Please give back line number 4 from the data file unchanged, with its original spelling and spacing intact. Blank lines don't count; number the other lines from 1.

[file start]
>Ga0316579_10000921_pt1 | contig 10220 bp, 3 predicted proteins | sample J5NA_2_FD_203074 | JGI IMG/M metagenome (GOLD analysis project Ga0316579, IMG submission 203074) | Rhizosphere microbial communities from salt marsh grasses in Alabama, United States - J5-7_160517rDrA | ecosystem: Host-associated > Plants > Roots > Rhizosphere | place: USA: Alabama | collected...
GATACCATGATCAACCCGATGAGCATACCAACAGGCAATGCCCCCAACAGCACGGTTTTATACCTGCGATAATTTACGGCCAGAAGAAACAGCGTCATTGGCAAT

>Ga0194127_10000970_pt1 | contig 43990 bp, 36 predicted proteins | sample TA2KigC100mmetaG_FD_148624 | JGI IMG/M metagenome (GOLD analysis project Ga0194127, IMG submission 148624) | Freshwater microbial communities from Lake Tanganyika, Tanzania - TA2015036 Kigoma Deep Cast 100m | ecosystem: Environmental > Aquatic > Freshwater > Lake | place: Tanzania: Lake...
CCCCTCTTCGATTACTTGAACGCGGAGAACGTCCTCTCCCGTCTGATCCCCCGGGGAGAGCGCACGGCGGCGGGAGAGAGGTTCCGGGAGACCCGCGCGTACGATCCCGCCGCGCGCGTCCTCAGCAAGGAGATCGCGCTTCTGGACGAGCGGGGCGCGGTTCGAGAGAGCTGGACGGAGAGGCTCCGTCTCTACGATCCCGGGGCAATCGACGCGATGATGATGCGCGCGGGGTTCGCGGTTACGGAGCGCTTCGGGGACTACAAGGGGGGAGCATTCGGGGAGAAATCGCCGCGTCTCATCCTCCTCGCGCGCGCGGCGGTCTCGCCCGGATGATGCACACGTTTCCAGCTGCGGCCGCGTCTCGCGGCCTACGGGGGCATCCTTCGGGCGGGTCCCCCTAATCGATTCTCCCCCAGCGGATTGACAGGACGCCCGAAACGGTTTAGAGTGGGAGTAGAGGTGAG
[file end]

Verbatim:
CCCCTCTTCGATTACTTGAACGCGGAGAACGTCCTCTCCCGTCTGATCCCCCGGGGAGAGCGCACGGCGGCGGGAGAGAGGTTCCGGGAGACCCGCGCGTACGATCCCGCCGCGCGCGTCCTCAGCAAGGAGATCGCGCTTCTGGACGAGCGGGGCGCGGTTCGAGAGAGCTGGACGGAGAGGCTCCGTCTCTACGATCCCGGGGCAATCGACGCGATGATGATGCGCGCGGGGTTCGCGGTTACGGAGCGCTTCGGGGACTACAAGGGGGGAGCATTCGGGGAGAAATCGCCGCGTCTCATCCTCCTCGCGCGCGCGGCGGTCTCGCCCGGATGATGCACACGTTTCCAGCTGCGGCCGCGTCTCGCGGCCTACGGGGGCATCCTTCGGGCGGGTCCCCCTAATCGATTCTCCCCCAGCGGATTGACAGGACGCCCGAAACGGTTTAGAGTGGGAGTAGAGGTGAG